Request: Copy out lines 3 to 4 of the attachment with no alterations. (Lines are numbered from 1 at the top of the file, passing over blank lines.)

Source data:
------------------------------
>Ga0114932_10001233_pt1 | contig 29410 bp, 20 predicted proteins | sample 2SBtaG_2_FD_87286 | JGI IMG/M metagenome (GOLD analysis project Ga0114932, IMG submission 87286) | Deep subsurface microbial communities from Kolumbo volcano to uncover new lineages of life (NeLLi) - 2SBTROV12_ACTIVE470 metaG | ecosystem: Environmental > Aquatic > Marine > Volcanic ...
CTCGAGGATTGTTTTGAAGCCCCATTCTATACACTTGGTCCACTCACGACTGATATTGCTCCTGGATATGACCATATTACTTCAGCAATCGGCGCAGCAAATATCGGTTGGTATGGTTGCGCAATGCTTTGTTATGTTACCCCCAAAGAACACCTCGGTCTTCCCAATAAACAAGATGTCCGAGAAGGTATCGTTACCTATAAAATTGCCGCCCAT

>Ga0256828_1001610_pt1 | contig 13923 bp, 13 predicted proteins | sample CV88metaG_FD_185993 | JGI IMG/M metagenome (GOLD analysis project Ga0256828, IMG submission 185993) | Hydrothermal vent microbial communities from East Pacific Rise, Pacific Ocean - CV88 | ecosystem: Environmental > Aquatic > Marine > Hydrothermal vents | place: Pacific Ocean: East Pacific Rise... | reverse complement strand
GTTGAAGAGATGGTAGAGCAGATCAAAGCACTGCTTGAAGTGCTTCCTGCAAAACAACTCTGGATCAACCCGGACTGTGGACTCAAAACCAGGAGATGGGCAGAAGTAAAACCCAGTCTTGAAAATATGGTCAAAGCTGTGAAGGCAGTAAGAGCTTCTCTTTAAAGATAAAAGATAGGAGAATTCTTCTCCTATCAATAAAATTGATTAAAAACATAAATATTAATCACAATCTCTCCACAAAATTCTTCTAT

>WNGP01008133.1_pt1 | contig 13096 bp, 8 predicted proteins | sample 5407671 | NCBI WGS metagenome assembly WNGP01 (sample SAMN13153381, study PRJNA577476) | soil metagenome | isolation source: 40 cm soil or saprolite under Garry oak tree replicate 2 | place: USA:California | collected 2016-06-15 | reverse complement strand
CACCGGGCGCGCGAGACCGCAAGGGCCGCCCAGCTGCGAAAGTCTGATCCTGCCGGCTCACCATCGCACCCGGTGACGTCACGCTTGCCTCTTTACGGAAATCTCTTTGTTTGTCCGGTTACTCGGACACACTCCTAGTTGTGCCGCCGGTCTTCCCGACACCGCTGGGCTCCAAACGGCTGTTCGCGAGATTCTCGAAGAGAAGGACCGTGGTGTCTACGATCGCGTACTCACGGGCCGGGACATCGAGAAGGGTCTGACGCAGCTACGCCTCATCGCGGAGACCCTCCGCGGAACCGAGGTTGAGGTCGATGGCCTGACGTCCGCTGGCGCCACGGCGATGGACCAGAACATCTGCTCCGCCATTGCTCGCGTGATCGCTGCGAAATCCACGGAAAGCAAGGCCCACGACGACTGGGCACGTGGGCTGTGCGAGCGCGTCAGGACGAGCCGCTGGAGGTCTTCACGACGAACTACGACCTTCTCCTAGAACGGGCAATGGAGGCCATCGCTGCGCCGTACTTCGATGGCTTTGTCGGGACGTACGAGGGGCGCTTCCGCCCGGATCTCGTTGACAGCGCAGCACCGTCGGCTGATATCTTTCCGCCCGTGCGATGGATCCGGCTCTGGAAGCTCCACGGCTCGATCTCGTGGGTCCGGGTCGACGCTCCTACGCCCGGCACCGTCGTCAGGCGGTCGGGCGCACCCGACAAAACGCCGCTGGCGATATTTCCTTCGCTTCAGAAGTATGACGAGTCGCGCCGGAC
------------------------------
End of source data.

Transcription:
>Ga0256828_1001610_pt1 | contig 13923 bp, 13 predicted proteins | sample CV88metaG_FD_185993 | JGI IMG/M metagenome (GOLD analysis project Ga0256828, IMG submission 185993) | Hydrothermal vent microbial communities from East Pacific Rise, Pacific Ocean - CV88 | ecosystem: Environmental > Aquatic > Marine > Hydrothermal vents | place: Pacific Ocean: East Pacific Rise... | reverse complement strand
GTTGAAGAGATGGTAGAGCAGATCAAAGCACTGCTTGAAGTGCTTCCTGCAAAACAACTCTGGATCAACCCGGACTGTGGACTCAAAACCAGGAGATGGGCAGAAGTAAAACCCAGTCTTGAAAATATGGTCAAAGCTGTGAAGGCAGTAAGAGCTTCTCTTTAAAGATAAAAGATAGGAGAATTCTTCTCCTATCAATAAAATTGATTAAAAACATAAATATTAATCACAATCTCTCCACAAAATTCTTCTAT